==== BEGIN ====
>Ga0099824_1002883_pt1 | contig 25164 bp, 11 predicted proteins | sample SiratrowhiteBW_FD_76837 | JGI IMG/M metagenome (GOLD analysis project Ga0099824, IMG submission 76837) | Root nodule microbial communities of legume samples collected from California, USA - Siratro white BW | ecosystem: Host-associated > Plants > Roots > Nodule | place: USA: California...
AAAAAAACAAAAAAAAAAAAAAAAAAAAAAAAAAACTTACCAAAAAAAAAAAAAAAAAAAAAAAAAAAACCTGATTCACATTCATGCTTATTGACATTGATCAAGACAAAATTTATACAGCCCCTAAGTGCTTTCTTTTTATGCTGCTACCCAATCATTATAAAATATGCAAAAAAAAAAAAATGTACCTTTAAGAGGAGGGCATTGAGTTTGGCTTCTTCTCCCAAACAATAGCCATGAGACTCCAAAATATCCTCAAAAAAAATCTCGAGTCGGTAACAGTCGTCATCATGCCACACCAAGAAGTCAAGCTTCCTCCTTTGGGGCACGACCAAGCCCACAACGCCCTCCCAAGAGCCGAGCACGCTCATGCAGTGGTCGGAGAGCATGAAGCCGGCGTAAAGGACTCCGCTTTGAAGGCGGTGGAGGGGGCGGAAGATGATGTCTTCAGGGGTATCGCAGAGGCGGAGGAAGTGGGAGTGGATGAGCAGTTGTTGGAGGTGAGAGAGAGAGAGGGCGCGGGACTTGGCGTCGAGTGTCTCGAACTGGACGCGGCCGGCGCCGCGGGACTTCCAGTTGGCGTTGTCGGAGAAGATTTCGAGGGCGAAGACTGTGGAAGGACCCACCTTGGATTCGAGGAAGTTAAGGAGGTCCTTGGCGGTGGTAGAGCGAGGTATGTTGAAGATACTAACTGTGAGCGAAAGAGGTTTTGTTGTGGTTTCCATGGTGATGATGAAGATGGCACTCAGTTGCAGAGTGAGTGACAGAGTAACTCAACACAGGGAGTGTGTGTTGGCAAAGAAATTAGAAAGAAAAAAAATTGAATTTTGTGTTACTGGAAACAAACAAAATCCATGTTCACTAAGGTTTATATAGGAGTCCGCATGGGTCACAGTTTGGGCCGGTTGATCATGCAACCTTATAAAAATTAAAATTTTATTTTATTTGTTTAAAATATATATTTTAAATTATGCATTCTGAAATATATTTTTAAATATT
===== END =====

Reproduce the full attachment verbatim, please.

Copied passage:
>Ga0099824_1002883_pt1 | contig 25164 bp, 11 predicted proteins | sample SiratrowhiteBW_FD_76837 | JGI IMG/M metagenome (GOLD analysis project Ga0099824, IMG submission 76837) | Root nodule microbial communities of legume samples collected from California, USA - Siratro white BW | ecosystem: Host-associated > Plants > Roots > Nodule | place: USA: California...
AAAAAAACAAAAAAAAAAAAAAAAAAAAAAAAAAACTTACCAAAAAAAAAAAAAAAAAAAAAAAAAAAACCTGATTCACATTCATGCTTATTGACATTGATCAAGACAAAATTTATACAGCCCCTAAGTGCTTTCTTTTTATGCTGCTACCCAATCATTATAAAATATGCAAAAAAAAAAAAATGTACCTTTAAGAGGAGGGCATTGAGTTTGGCTTCTTCTCCCAAACAATAGCCATGAGACTCCAAAATATCCTCAAAAAAAATCTCGAGTCGGTAACAGTCGTCATCATGCCACACCAAGAAGTCAAGCTTCCTCCTTTGGGGCACGACCAAGCCCACAACGCCCTCCCAAGAGCCGAGCACGCTCATGCAGTGGTCGGAGAGCATGAAGCCGGCGTAAAGGACTCCGCTTTGAAGGCGGTGGAGGGGGCGGAAGATGATGTCTTCAGGGGTATCGCAGAGGCGGAGGAAGTGGGAGTGGATGAGCAGTTGTTGGAGGTGAGAGAGAGAGAGGGCGCGGGACTTGGCGTCGAGTGTCTCGAACTGGACGCGGCCGGCGCCGCGGGACTTCCAGTTGGCGTTGTCGGAGAAGATTTCGAGGGCGAAGACTGTGGAAGGACCCACCTTGGATTCGAGGAAGTTAAGGAGGTCCTTGGCGGTGGTAGAGCGAGGTATGTTGAAGATACTAACTGTGAGCGAAAGAGGTTTTGTTGTGGTTTCCATGGTGATGATGAAGATGGCACTCAGTTGCAGAGTGAGTGACAGAGTAACTCAACACAGGGAGTGTGTGTTGGCAAAGAAATTAGAAAGAAAAAAAATTGAATTTTGTGTTACTGGAAACAAACAAAATCCATGTTCACTAAGGTTTATATAGGAGTCCGCATGGGTCACAGTTTGGGCCGGTTGATCATGCAACCTTATAAAAATTAAAATTTTATTTTATTTGTTTAAAATATATATTTTAAATTATGCATTCTGAAATATATTTTTAAATATT